Second-stage juvenile of the potato cyst nematode Globodera rostochiensis moving in site egg.
The juvenile perforates the egg-shell with its stylet (not visible) that enables it to break through the egg-shell. This process is known as “hatching”.
In cyst nematodes the second-stage juveniles that have developed in the female after fertilization, are protected by the old cuticula of the female that has tanned and hardened after the female died. Inside this so called cyst the juveniles dehydrate and become dormant, and go into diapause. In this state metabolic activity is almost zero and in this way they can survive for many years. This dormant state at least lasts for 9 month, and during this period the nematode is not able to hatch. In our lab we developed a method to circumvent this diapause (Janssen et. al., 1987, Neth. J. Pl. Path, 93: 107-113).
Inside the eggs a saccharide named trehalose is present that serves as a cryoprotectant to protect the juvenile from extreme cold and drought. In our lab we use this characteristic to store cyst nematodes indefinitely at -80°C (Folkertsma et. al. 1997., Fundam. appl. Nematol., 20 (3), 299-302.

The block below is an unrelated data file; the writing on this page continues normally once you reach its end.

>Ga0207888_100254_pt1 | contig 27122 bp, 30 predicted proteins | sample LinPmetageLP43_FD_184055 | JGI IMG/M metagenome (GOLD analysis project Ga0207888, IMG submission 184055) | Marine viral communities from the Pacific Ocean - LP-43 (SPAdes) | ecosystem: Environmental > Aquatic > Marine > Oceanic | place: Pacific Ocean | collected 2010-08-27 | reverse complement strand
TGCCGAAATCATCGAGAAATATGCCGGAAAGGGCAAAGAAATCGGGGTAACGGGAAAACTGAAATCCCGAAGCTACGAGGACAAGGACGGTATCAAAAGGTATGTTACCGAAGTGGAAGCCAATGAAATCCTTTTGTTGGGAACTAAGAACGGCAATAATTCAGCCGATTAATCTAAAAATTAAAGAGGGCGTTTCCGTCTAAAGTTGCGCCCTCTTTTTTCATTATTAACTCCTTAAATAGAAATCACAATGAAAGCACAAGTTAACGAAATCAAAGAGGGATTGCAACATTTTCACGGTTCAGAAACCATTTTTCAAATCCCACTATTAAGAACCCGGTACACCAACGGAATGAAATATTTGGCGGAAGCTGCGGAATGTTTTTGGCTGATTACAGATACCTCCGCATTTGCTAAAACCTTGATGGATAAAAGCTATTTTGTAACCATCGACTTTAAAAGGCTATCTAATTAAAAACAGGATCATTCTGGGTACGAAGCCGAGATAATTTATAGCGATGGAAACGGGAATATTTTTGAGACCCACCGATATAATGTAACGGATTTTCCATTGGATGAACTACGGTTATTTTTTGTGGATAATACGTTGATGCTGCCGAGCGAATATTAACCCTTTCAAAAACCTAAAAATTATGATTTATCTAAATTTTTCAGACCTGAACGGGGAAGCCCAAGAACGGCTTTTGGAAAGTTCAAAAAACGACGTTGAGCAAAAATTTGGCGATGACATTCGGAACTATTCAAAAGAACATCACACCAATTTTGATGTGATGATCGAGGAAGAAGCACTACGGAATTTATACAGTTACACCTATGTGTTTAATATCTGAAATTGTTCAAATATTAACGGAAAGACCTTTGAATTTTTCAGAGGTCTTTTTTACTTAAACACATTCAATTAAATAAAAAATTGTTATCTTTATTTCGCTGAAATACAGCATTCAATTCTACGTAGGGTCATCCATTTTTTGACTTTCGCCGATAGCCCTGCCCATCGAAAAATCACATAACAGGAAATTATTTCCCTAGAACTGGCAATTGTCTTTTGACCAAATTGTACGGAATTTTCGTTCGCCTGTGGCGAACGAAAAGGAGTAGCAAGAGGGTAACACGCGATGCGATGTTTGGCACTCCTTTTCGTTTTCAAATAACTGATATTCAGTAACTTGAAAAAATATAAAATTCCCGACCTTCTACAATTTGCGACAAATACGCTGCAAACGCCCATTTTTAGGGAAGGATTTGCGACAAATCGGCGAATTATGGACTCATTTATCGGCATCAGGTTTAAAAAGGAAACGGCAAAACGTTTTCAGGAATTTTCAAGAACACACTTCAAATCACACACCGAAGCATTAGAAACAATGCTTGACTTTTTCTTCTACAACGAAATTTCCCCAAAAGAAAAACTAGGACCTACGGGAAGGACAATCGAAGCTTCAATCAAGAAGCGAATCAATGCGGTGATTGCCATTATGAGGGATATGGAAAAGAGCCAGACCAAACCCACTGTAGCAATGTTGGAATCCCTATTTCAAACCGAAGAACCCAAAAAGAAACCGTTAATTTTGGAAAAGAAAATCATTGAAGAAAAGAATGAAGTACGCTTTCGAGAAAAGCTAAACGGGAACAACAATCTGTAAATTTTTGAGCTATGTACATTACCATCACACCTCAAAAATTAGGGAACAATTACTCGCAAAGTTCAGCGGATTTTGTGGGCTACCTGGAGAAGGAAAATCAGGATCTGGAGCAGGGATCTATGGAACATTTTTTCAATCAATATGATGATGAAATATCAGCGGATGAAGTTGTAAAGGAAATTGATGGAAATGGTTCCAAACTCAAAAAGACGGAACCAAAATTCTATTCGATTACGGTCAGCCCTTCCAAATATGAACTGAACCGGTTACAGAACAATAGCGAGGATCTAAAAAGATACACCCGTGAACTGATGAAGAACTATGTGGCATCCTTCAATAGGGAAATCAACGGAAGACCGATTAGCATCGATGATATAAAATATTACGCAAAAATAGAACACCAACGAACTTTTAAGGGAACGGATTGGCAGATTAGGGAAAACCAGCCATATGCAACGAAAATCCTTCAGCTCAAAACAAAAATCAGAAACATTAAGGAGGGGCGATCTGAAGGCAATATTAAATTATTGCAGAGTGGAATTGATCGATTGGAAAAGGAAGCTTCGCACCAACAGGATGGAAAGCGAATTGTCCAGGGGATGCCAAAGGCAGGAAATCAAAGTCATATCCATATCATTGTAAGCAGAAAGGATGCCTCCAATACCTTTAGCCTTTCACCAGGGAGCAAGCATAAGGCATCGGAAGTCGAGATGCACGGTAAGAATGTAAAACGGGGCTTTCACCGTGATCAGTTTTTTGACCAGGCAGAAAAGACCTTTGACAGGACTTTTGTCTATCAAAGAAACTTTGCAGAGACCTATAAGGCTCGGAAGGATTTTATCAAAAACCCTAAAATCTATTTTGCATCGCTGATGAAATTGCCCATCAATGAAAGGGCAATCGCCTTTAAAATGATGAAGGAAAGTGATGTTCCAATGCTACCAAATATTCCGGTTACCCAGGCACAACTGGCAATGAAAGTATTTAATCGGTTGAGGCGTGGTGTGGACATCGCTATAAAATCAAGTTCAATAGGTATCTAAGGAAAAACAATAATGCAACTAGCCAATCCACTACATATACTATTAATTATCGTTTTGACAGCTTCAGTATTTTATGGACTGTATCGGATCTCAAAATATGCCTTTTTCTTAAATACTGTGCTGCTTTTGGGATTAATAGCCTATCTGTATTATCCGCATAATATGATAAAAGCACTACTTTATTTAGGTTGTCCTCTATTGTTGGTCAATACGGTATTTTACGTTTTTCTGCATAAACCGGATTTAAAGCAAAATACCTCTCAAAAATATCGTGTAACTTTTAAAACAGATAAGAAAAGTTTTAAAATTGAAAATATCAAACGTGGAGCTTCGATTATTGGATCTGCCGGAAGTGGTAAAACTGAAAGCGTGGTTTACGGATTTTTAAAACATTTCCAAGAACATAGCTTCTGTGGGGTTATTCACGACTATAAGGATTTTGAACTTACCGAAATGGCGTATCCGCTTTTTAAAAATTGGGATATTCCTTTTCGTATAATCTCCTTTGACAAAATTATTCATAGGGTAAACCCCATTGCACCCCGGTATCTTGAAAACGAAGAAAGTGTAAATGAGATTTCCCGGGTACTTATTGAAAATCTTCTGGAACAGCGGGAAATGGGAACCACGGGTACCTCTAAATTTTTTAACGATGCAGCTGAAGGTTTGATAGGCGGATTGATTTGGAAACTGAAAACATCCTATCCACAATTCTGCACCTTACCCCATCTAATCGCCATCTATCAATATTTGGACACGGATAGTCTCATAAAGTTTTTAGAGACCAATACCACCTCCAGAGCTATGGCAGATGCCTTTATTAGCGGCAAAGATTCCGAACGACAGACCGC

After nine months, depending on the cyst population or batch, juveniles are able to hatch from the eggs under favorable conditions which are a temperature of 20°C, moisture and presence of the host plant. Compounds released by the host roots are thought to trigger the hatching process. Host root diffusate can be easily obtained, by growing roots in aqua culture. Considerable work has been done to discover which molecules play a role in hatching of cyst nematodes, not only with respect to understanding the mode of action of these molecules but also for their potential application in controlling cyst nematodes in the field.
Besides this, studies are being done to find suitable non-host Solanacea that release these molecules and can be used as a trap crop to reduce cyst nematode infestation in the field.